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“When Troubles Come in Battalions: Cancer”
My husband, Dan, was scheduled to go into Mass General, for diagnosis, a hospital we’d chosen since my brother, a neurologist, was on staff. The only problem? When Dan’s admission time came, my brother was on vacation. That meant: We were on our own.
The Sunday afternoon we arrived, in July, we’d just dealt with the flood in the basement and his friend ducking out of his offer to bring us to Boston, due to that friend’s illness. Now, I had to drive.
After settling Dan in his hospital room and staying, to help him ward off his nervousness, I left for my own challenge: navigating Boston’s Rt 128 corridor which was under construction. I retrieved my car from an empty parking lot and proceeded on my journey home. The headlight glare of opposite traffic and the narrow path delineated by tall Jersey barriers reminded me of legendary Jedi warrior Luke Skywalker, of “Star Wars” fame, steering his spaceship through a narrow corridor of assault. I was terrified.
My plan was to go home, and prepare for the week ahead. I’d return to Boston in the morning, by bus; my sister would come down from Maine to lend support; I’d stay in a hotel for the remainder, while he and I awaited diagnosis.
In the days ahead, we’d learn that Dan did, in fact, have lung cancer. Unfortunately, his cancer was not in a resectable section as was the case with both his parents. It was right in the middle. They’d had surgery, years earlier, and survived.
Three days later, more tests confirmed his cancer had spread to the bones (metastasized). When he asked how long he’d have, doctors answered “Not multiple years.” When I asked them privately, they told me “6 months to a year.” He was advised to get his things in order.
He was 50 years of age; I was 38.
It seemed so cruel. We’d just gotten through an 8-week recovery from his heart attack, only to face this new horror. Doctors devised an aggressive protocol. He’d go to Roger Williams Hospital, in Rhode Island, where he’d undergo a monthly, in-hospital, 7-day, cisplatinum infusion drip. I’d take on a new role of sole support in this, along with my other usual responsibilities (Dan had no family).
So, after 4 days and with the plan in place, we left the hospital and fumbled along city streets to the bus station. In a bizarre twist, I summoned the memory of my trying, as a child, to keep up with my Mom along Providence’s streets, in winter, as starlings screamed against the stone buildings. The birds protested the cold. They only wanted comfort and warmth.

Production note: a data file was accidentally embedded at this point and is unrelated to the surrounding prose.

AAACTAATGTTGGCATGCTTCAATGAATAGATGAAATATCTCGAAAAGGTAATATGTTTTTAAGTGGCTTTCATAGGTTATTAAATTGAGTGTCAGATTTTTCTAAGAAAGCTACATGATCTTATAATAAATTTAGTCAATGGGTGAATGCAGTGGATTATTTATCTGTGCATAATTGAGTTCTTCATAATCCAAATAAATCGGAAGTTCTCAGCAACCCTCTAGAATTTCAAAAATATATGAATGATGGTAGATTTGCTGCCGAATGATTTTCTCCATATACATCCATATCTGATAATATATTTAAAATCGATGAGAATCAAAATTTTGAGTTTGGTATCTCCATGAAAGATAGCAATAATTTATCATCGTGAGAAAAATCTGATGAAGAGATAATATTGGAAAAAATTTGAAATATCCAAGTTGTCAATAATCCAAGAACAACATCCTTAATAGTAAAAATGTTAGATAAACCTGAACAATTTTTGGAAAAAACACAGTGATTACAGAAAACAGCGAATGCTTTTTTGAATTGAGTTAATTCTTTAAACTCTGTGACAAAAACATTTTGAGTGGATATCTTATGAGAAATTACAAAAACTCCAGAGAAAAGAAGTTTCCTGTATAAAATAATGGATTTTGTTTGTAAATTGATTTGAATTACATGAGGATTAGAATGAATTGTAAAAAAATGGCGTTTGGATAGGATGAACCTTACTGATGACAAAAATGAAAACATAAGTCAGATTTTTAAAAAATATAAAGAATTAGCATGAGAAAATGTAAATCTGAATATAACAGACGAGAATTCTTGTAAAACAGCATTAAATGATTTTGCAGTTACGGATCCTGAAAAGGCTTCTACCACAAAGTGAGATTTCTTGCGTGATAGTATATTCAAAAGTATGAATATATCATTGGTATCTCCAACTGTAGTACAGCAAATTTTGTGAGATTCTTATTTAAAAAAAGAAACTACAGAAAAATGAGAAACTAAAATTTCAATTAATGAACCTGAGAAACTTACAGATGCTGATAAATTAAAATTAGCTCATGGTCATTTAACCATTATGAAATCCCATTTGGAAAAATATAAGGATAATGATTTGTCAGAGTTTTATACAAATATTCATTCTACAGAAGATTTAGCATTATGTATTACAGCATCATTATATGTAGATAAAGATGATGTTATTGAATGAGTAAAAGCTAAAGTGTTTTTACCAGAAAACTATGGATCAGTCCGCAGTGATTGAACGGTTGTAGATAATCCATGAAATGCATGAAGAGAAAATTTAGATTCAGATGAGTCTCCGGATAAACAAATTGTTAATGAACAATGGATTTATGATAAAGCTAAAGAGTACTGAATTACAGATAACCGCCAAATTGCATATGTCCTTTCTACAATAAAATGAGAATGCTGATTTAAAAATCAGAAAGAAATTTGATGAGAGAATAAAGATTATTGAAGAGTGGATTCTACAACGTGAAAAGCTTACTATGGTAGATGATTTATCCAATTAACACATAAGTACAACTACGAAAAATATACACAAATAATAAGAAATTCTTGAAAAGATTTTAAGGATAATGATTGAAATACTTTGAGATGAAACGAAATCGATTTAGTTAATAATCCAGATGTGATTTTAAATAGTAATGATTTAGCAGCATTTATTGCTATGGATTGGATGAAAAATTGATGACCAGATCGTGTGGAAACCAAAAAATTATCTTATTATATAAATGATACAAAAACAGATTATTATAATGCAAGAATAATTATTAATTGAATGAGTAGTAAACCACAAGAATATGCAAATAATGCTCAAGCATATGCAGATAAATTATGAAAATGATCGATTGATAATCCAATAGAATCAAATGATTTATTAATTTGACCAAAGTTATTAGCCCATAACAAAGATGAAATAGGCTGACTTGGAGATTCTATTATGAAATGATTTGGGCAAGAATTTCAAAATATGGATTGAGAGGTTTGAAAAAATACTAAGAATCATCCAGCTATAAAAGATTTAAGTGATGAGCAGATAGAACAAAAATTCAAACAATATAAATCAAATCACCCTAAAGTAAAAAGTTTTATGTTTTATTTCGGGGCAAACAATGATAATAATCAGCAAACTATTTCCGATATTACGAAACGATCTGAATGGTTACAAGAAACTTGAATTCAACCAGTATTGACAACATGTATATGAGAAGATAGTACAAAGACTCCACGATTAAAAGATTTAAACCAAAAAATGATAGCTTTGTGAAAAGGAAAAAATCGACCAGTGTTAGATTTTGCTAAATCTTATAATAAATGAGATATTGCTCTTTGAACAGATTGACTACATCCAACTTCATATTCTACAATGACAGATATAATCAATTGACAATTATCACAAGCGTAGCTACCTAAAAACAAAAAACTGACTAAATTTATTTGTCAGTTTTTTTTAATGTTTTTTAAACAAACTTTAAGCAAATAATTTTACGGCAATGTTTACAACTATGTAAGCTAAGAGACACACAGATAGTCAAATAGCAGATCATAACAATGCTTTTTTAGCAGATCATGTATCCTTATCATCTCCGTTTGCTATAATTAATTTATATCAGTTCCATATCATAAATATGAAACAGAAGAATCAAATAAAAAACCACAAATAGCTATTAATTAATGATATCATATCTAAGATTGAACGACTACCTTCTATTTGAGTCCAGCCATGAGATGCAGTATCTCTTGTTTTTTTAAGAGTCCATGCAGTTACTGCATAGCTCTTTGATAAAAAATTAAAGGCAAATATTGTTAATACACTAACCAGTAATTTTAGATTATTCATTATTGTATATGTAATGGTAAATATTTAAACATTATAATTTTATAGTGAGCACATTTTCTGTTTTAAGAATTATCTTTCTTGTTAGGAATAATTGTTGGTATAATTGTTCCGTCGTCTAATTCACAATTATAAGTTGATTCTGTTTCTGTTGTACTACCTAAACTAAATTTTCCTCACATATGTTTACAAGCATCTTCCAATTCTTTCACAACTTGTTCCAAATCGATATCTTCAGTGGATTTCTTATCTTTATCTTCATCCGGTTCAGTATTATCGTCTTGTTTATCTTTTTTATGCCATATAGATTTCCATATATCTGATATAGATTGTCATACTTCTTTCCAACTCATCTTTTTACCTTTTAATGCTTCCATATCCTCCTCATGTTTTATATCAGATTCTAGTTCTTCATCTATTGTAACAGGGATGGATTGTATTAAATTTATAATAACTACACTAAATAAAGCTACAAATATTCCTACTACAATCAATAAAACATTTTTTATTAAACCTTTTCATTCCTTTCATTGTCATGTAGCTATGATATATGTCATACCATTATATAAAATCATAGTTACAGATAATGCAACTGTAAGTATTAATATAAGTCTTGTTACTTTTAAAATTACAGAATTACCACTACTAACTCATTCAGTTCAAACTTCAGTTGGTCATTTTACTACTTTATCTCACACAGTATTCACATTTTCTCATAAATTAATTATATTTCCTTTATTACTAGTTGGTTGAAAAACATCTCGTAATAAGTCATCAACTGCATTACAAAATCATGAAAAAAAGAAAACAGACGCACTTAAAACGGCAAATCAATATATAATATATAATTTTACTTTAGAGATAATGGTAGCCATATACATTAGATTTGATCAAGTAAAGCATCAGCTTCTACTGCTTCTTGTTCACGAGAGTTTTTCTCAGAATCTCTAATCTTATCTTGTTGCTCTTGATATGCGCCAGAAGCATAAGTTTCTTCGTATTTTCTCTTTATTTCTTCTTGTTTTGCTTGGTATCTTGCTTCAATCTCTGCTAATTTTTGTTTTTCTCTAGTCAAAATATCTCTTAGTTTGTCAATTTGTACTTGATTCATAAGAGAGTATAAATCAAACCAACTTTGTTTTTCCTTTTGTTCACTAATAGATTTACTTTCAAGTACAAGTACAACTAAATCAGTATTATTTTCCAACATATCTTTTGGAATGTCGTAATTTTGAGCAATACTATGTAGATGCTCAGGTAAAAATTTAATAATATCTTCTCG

I only wanted peace and safety…. for my girls and me.
On the bus ride home, I sobbed quietly, disbelieving my own precarious situation.
School would start in a few weeks. I knew that I needed to prepare for a year that would challenge me as no other.
Did the outside world suspect how bad things were? Maybe. Oh, there were signs, like the time, shortly after, when I was in the teachers’ cafeteria (we had our own cafeteria then) at school. I’d gotten my tray and gone through the line, selecting my food. Then I got a soda can from the machine. I popped open the top and the liquid exploded, fizzing all over my tray, bathing my meal in Coca-Cola.
While standing, I began crying uncontrollably.
I put the tray down and left.
Yes, there were times when the public probably suspected.
But they’d never know the true scope.
Only 3 of us would know that.
#domesticabuse #cancer #RogerWilliamsHospital
****Why do I write these posts? Many of you are going through tough times. I write of my experiences to give you hope that no matter how things seem to rain down, unabatedly, you can get through it…get through it and go higher.
How do I know? I’m living proof.